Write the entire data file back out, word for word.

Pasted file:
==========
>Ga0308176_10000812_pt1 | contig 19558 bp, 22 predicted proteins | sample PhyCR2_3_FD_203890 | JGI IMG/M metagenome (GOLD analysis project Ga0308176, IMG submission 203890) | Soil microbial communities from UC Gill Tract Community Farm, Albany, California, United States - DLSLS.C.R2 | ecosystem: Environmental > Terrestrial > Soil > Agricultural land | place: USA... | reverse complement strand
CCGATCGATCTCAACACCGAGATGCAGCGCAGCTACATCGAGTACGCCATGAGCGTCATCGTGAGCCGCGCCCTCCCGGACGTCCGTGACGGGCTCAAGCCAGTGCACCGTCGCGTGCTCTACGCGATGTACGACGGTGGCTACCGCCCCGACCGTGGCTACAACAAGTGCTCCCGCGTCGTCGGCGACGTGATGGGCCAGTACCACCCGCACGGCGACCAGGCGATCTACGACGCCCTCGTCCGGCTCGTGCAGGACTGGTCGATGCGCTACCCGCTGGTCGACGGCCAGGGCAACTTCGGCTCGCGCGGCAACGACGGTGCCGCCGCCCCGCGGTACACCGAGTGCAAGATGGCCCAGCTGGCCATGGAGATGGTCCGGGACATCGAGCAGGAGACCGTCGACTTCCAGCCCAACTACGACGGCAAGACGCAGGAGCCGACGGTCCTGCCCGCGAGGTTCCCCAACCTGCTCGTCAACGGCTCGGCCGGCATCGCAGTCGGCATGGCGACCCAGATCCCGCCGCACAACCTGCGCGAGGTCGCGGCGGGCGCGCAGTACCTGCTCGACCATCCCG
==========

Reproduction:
>Ga0308176_10000812_pt1 | contig 19558 bp, 22 predicted proteins | sample PhyCR2_3_FD_203890 | JGI IMG/M metagenome (GOLD analysis project Ga0308176, IMG submission 203890) | Soil microbial communities from UC Gill Tract Community Farm, Albany, California, United States - DLSLS.C.R2 | ecosystem: Environmental > Terrestrial > Soil > Agricultural land | place: USA... | reverse complement strand
CCGATCGATCTCAACACCGAGATGCAGCGCAGCTACATCGAGTACGCCATGAGCGTCATCGTGAGCCGCGCCCTCCCGGACGTCCGTGACGGGCTCAAGCCAGTGCACCGTCGCGTGCTCTACGCGATGTACGACGGTGGCTACCGCCCCGACCGTGGCTACAACAAGTGCTCCCGCGTCGTCGGCGACGTGATGGGCCAGTACCACCCGCACGGCGACCAGGCGATCTACGACGCCCTCGTCCGGCTCGTGCAGGACTGGTCGATGCGCTACCCGCTGGTCGACGGCCAGGGCAACTTCGGCTCGCGCGGCAACGACGGTGCCGCCGCCCCGCGGTACACCGAGTGCAAGATGGCCCAGCTGGCCATGGAGATGGTCCGGGACATCGAGCAGGAGACCGTCGACTTCCAGCCCAACTACGACGGCAAGACGCAGGAGCCGACGGTCCTGCCCGCGAGGTTCCCCAACCTGCTCGTCAACGGCTCGGCCGGCATCGCAGTCGGCATGGCGACCCAGATCCCGCCGCACAACCTGCGCGAGGTCGCGGCGGGCGCGCAGTACCTGCTCGACCATCCCG